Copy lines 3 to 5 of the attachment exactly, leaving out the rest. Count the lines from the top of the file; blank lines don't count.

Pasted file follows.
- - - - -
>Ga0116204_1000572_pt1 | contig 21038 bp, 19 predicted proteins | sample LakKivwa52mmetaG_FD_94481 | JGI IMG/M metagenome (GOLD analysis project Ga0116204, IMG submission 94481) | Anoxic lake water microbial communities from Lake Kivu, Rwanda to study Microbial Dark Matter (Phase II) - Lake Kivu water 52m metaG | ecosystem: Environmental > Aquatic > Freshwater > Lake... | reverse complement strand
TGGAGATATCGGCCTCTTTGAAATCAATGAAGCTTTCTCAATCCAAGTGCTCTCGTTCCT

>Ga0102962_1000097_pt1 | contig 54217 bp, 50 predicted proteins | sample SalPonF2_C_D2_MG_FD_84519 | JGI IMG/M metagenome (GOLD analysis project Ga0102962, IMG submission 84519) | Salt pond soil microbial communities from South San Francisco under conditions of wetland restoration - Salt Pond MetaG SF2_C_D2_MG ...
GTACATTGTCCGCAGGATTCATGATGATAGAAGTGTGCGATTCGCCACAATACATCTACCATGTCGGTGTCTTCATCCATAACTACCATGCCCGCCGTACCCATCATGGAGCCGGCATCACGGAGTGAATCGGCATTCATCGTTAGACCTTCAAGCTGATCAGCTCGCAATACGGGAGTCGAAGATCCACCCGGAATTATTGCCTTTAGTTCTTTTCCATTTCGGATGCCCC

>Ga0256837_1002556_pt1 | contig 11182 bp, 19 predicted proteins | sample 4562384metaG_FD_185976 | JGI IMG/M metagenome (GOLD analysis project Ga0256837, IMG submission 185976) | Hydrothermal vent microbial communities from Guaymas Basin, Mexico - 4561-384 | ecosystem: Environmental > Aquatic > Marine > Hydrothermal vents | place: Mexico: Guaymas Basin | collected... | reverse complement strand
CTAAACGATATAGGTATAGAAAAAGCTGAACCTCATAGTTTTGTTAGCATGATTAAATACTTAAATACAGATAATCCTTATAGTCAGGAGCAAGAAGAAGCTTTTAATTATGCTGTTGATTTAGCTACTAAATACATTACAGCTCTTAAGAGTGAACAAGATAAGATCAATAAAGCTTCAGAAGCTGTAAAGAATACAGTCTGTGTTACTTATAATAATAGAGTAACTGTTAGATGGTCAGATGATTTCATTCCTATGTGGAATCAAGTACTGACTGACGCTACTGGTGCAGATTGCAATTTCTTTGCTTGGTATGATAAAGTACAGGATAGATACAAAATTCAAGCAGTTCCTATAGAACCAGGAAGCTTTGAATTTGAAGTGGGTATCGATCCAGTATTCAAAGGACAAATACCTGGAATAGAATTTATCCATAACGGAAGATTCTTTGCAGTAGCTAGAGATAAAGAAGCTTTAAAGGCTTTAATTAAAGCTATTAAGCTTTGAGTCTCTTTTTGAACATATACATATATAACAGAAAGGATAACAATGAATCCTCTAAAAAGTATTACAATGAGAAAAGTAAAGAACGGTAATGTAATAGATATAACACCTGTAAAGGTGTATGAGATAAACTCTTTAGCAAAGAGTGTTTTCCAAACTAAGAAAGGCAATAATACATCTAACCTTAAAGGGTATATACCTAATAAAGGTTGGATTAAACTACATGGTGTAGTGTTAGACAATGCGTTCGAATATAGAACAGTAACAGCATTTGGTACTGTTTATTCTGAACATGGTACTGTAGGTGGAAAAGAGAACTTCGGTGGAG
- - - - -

>Ga0102962_1000097_pt1 | contig 54217 bp, 50 predicted proteins | sample SalPonF2_C_D2_MG_FD_84519 | JGI IMG/M metagenome (GOLD analysis project Ga0102962, IMG submission 84519) | Salt pond soil microbial communities from South San Francisco under conditions of wetland restoration - Salt Pond MetaG SF2_C_D2_MG ...
GTACATTGTCCGCAGGATTCATGATGATAGAAGTGTGCGATTCGCCACAATACATCTACCATGTCGGTGTCTTCATCCATAACTACCATGCCCGCCGTACCCATCATGGAGCCGGCATCACGGAGTGAATCGGCATTCATCGTTAGACCTTCAAGCTGATCAGCTCGCAATACGGGAGTCGAAGATCCACCCGGAATTATTGCCTTTAGTTCTTTTCCATTTCGGATGCCCC

>Ga0256837_1002556_pt1 | contig 11182 bp, 19 predicted proteins | sample 4562384metaG_FD_185976 | JGI IMG/M metagenome (GOLD analysis project Ga0256837, IMG submission 185976) | Hydrothermal vent microbial communities from Guaymas Basin, Mexico - 4561-384 | ecosystem: Environmental > Aquatic > Marine > Hydrothermal vents | place: Mexico: Guaymas Basin | collected... | reverse complement strand